It’s a me! Mario!
BQB here with a review.
It’s no easy task to make a movie based on 40 year old IP that will please both the middle aged adults who loved the brand as kids as well as today’s kids who have completely different childhoods than their parents, but darned if the geniuses at Nintendo and Illumination didn’t come together to find a way in one heck of a picture.
Truth be told, Mario’s adventures in the Mushroom Kingdom have been low hanging fruit, just dying to be turned into a good movie for decades, but Hollywood execs could never figure it out. There was a live action abomination in the 90s starring the late greats Dennis Hopper and Bob Hoskins as well as still alive John Leguizamo, but it had little to do with the subject matter.
That’s where I take my hat off to the producers here. Sometimes you have source material that is timeless and if you stick with it, albeit it with a few modern upgrades, it will stand the test of time for today’s kids as well as tomorrow’s kids.
The plot? Mario and Luigi (Chris Pratt and Charlie Day) live in a cramped Brooklyn apartment with their extended family. They just left a plumbing company run by frenemy Spike (Sebastian Manisculco) to start their own business, subjecting them to mockery from a fam that doesn’t believe in them.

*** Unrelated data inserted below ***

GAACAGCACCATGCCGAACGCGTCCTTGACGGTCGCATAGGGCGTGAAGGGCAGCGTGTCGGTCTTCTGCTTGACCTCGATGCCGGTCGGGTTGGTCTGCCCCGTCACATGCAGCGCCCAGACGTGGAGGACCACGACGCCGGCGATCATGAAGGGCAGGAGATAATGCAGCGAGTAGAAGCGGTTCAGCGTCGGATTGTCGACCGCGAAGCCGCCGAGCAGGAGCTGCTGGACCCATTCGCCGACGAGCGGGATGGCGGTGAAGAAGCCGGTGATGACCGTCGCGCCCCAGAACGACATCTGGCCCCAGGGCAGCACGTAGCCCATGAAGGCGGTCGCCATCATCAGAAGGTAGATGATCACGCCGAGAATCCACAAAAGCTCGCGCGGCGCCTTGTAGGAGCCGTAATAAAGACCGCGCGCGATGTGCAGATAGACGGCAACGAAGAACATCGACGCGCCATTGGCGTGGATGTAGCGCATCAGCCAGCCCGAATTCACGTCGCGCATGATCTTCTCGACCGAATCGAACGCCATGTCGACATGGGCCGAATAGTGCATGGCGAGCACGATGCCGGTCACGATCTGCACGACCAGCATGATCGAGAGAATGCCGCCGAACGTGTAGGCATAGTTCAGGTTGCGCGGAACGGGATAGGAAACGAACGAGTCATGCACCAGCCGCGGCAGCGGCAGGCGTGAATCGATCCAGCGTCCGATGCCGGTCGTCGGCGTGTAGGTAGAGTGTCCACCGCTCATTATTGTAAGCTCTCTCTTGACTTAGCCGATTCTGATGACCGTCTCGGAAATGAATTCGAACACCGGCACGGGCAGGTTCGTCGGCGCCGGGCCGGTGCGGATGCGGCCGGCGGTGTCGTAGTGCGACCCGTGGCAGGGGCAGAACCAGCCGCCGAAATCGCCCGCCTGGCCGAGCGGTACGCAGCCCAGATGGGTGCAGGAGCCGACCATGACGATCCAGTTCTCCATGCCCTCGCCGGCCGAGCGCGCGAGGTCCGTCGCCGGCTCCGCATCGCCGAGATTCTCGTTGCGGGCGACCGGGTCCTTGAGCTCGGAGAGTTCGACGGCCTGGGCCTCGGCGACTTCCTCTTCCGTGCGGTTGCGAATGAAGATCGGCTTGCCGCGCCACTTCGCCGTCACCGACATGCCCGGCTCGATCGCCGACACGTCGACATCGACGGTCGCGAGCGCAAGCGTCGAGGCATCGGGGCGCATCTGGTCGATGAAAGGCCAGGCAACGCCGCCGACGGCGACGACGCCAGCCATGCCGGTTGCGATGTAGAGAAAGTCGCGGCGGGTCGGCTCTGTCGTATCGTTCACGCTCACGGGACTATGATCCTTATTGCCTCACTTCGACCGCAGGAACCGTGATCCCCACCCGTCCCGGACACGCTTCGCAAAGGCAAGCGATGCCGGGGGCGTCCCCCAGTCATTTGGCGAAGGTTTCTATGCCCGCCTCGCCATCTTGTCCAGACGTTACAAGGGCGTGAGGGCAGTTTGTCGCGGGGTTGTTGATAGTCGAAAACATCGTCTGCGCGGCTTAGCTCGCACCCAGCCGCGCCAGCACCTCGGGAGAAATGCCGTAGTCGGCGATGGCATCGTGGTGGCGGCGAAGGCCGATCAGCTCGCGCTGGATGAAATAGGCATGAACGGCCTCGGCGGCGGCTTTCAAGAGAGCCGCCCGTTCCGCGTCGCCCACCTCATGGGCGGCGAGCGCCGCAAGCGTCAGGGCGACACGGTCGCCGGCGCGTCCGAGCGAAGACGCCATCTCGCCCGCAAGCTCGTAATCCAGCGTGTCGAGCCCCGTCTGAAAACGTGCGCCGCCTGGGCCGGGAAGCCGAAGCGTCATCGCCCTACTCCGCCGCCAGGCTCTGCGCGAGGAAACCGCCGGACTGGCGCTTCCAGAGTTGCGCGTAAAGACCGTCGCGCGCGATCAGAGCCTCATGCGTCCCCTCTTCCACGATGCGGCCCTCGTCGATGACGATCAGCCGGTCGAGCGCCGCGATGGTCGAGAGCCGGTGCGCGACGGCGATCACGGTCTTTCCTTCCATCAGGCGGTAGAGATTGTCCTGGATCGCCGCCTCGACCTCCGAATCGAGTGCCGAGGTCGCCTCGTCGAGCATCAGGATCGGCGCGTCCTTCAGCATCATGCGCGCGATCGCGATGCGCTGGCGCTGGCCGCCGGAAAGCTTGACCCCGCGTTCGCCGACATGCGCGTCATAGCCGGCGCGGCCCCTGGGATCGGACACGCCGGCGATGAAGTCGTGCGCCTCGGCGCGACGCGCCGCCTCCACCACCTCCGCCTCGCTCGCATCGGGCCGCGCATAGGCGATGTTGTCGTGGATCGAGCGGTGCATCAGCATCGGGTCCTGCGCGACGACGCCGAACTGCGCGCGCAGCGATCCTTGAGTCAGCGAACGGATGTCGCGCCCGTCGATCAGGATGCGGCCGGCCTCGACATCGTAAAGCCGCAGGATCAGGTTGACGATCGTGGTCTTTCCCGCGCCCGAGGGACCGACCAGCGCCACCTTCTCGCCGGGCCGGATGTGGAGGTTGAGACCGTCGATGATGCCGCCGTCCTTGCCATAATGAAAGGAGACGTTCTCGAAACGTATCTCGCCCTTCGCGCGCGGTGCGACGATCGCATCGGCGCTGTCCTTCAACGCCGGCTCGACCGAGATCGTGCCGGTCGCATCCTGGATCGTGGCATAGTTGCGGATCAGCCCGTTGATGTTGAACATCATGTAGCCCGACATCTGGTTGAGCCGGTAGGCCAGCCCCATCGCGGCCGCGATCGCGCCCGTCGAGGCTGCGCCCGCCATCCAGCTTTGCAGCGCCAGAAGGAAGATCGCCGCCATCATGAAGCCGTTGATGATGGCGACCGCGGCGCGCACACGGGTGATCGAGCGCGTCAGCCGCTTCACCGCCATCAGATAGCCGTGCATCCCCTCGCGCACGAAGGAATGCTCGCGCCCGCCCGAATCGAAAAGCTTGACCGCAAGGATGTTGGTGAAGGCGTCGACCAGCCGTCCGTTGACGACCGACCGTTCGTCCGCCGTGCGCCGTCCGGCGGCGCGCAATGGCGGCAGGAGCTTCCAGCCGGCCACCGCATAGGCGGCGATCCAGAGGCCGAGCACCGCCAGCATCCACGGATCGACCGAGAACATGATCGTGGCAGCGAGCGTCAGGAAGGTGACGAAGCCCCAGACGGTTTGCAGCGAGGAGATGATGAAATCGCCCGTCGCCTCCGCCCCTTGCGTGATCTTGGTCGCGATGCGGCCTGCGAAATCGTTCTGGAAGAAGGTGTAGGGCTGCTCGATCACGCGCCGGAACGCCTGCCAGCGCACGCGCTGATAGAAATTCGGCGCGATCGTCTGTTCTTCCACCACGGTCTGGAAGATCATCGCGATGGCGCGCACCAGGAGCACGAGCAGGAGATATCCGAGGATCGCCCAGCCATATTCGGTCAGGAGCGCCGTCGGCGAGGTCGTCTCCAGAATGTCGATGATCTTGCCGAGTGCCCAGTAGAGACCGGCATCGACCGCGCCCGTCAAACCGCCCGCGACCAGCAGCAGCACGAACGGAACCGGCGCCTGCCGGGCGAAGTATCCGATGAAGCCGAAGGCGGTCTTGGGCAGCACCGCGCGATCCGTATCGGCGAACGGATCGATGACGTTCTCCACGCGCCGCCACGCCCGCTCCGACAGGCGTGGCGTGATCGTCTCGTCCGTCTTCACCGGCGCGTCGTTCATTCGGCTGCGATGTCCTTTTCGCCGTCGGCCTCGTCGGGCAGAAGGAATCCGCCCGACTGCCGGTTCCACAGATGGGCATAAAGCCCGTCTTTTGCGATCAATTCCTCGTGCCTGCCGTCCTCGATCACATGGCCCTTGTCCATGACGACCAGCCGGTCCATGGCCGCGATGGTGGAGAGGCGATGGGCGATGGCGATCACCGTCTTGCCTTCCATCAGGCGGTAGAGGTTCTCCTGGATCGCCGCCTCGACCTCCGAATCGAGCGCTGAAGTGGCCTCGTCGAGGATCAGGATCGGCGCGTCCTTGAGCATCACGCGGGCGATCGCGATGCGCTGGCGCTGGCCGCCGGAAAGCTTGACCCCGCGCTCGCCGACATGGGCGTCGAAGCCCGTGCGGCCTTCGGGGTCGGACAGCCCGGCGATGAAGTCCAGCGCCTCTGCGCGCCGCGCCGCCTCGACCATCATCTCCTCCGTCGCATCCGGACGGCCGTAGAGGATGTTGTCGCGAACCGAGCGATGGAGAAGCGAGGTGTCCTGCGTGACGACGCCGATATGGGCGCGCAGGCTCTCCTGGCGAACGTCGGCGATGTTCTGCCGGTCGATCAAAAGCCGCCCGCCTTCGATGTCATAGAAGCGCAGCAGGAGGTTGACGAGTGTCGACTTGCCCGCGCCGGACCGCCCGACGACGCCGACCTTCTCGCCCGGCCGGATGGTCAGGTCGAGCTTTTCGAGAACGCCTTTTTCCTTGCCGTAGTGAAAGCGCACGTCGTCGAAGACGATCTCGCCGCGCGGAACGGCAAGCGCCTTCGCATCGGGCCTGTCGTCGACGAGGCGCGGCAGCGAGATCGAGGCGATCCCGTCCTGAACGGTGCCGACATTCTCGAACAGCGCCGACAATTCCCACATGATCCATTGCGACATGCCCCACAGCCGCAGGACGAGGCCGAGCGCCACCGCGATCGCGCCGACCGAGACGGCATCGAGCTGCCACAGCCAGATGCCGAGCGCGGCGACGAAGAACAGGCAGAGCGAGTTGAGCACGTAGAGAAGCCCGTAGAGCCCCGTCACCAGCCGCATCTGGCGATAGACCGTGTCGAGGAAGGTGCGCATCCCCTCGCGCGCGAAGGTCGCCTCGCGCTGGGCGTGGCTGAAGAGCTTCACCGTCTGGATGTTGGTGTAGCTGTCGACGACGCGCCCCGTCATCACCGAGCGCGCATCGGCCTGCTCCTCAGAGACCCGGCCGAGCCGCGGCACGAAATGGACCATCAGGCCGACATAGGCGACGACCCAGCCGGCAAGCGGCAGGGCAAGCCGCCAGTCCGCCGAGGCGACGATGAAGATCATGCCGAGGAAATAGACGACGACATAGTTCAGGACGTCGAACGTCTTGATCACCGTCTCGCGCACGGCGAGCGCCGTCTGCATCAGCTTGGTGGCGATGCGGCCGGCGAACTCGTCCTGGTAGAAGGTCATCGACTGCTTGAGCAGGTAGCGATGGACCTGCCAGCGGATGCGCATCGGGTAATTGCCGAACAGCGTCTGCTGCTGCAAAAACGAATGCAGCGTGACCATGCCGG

Whilst on a job, the bros get sucked down a pipe into the Mushroom Kingdom and are separated. From there, it’s up to Mario to team up with Princess Peach (Anya Taylor Joy) and Toad (Keegan Michael Key) to rescue Luigi from Bowser, who does a few vocal performances in this one because he’s voiced by Jack Black. Oh and of course, they’ll need to convince Donkey Kong (Seth Rogen) to lend his furry muscles to the rescue mission.
That’s pretty much it. The film does not even try to explain anything about how the world works, why there are pipes that lead from earth to the Mushroom Kingdom, why there are all these boxes that give you special powers and so on. Many video game movies fail when they get bogged down in long explanations of why nonsensical things exist when ultimately the answer is because they’re fun when you see them in video game form.
STATUS: Shelf-worthy. Illumination is really kicking Disney’s butt as of late.